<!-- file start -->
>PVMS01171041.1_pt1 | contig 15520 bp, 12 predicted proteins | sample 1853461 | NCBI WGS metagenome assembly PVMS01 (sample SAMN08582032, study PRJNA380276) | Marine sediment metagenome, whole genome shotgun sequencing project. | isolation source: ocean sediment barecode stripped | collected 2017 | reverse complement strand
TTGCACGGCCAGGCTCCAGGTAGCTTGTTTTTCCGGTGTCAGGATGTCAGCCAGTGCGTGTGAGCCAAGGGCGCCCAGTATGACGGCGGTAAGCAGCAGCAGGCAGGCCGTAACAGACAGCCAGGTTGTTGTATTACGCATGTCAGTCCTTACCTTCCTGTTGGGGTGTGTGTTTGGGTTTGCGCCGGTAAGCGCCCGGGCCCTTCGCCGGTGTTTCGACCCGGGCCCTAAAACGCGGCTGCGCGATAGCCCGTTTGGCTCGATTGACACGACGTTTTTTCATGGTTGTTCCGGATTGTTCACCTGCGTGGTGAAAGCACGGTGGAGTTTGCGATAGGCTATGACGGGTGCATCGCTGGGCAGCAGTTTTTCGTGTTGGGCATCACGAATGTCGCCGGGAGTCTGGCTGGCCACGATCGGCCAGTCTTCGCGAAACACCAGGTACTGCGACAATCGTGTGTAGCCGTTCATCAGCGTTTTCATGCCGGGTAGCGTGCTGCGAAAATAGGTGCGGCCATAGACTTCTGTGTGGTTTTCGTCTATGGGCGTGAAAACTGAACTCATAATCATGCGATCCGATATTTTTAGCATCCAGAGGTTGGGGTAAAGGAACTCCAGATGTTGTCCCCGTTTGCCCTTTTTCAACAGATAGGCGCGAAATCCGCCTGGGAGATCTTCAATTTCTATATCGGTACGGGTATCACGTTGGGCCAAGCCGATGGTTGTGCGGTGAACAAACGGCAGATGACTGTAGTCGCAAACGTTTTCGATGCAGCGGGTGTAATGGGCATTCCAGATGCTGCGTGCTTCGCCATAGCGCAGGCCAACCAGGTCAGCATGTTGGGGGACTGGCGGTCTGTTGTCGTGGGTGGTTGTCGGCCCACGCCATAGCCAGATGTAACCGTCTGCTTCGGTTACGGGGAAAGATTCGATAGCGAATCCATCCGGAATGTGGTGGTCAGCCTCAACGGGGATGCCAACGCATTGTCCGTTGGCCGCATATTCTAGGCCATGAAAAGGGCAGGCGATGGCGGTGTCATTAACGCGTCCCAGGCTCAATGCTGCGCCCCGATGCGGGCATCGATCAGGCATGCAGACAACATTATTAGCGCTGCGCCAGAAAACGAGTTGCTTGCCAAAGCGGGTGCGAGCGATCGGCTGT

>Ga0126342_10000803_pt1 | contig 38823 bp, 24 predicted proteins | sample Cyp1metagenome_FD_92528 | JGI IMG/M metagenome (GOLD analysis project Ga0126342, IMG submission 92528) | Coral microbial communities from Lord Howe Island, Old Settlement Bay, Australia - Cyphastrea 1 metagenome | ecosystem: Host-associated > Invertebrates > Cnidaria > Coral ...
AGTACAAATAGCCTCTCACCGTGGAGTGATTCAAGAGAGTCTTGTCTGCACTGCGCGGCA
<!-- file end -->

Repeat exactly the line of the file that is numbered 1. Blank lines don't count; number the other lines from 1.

>PVMS01171041.1_pt1 | contig 15520 bp, 12 predicted proteins | sample 1853461 | NCBI WGS metagenome assembly PVMS01 (sample SAMN08582032, study PRJNA380276) | Marine sediment metagenome, whole genome shotgun sequencing project. | isolation source: ocean sediment barecode stripped | collected 2017 | reverse complement strand